On a snowy day in January, come thoughts of growing hardy flower or vegetable seedlings ready to plant outdoors in late May.
With the last frost date about mid-May in this Northern Plains region, there’s no rush now to get seeds into the growing medium. In fact, if the results you remember from the last seed starting effort was tall, spindly plants with few leaves, the chance for better results is starting most annual vegetable and many flower seeds in March.
Now is a good time to find basics for growing seeds indoors. A height-adjustable shop light with florescent bulbs over a table is one arrangement. For a dedicated plant stand to grow plants until you transplant them outdoors, Ariana Terry of Yankton has practical ideas. She uses wire shelving, fluorescent lights, and reflective insulation to promote even temperatures and add light to the plant nursery.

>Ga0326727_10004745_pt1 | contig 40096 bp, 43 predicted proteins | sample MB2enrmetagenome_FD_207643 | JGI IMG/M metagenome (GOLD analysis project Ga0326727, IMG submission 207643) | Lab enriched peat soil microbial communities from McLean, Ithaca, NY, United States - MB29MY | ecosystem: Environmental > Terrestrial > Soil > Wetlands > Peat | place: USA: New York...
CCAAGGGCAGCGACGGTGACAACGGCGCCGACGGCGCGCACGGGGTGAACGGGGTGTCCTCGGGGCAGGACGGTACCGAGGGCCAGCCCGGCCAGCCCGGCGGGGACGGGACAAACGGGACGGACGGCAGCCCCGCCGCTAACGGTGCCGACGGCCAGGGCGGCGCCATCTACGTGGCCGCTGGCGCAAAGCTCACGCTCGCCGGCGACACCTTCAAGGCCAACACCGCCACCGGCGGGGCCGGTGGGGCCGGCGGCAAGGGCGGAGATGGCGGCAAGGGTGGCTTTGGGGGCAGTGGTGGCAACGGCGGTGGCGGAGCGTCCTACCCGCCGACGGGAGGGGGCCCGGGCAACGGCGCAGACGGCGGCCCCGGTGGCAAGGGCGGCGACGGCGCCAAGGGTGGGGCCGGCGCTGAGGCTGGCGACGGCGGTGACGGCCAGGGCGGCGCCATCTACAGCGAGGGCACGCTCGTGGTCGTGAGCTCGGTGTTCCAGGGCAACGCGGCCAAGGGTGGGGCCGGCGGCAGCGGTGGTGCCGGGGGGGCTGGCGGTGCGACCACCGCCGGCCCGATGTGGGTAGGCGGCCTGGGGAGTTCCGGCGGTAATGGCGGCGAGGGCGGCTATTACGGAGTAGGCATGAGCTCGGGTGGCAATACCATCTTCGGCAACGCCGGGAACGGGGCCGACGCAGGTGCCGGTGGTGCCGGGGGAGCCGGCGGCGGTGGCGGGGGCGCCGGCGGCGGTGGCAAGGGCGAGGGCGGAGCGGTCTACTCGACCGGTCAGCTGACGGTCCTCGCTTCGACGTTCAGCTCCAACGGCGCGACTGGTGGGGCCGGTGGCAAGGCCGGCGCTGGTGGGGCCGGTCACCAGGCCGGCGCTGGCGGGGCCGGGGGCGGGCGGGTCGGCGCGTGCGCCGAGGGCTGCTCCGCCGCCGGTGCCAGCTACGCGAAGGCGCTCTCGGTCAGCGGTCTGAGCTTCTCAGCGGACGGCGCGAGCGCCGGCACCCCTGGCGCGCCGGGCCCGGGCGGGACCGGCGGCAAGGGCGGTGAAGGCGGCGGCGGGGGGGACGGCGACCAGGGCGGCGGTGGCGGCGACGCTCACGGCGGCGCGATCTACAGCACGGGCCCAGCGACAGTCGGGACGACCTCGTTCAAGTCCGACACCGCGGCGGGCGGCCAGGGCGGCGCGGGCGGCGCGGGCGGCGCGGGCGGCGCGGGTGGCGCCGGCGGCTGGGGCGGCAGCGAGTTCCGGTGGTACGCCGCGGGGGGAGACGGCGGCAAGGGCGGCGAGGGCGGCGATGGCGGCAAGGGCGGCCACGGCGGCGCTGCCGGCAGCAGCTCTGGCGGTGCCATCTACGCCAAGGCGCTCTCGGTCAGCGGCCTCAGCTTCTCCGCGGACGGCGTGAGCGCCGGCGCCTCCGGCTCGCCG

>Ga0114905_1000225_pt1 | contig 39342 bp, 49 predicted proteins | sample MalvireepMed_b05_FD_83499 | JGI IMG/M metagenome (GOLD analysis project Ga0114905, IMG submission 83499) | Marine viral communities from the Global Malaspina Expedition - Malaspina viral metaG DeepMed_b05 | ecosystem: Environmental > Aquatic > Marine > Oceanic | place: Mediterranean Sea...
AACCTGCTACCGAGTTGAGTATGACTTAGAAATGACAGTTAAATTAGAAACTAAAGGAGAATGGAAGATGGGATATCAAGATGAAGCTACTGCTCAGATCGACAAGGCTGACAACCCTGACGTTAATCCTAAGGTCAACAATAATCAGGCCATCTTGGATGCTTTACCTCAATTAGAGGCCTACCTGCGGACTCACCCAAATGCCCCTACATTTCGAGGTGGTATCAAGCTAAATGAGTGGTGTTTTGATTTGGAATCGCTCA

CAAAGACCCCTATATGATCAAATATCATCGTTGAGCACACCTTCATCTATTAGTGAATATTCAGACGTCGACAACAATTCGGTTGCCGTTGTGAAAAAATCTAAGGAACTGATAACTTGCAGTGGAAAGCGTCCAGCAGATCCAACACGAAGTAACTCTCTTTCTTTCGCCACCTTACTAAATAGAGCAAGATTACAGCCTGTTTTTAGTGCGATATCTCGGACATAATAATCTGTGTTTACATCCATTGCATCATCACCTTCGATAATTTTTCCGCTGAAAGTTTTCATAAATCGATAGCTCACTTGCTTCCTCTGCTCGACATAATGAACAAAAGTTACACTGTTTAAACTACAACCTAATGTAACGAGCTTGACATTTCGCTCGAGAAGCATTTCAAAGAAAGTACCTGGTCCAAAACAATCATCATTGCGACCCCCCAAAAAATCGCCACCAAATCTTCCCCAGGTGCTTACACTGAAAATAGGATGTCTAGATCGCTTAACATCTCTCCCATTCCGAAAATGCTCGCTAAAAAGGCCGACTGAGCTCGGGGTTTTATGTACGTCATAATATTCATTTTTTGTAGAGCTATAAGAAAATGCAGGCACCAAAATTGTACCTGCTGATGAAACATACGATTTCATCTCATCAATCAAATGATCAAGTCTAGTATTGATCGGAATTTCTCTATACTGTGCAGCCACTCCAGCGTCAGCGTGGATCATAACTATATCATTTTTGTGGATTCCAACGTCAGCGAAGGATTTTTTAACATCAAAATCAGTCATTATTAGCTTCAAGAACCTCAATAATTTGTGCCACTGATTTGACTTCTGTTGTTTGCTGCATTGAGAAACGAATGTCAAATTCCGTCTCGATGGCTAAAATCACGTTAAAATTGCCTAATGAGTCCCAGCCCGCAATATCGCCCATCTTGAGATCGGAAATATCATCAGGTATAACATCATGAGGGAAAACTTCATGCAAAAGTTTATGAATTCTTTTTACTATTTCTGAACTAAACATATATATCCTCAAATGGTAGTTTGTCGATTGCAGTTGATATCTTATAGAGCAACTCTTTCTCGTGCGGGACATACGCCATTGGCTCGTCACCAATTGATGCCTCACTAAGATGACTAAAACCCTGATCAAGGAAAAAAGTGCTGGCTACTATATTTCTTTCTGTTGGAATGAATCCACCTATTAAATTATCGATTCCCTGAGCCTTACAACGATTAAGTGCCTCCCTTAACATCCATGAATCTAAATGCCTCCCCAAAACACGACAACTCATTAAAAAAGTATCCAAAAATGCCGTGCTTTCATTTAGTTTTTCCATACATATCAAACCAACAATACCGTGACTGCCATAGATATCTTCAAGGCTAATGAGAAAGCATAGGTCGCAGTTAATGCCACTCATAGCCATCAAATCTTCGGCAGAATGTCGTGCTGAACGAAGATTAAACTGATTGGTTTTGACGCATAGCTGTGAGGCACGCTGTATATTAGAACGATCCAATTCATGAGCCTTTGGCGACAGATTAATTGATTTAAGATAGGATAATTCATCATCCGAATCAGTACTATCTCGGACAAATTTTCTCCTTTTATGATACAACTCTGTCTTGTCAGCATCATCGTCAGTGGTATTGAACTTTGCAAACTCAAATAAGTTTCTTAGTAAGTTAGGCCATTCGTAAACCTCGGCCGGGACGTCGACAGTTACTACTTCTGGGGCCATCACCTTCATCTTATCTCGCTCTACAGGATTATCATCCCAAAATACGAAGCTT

See her tips for a plant nursery in this article that appears in the Yankton Press & Dakotan newspaper:
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Oh, that would be rough to live in a climate that necessitates such techniques.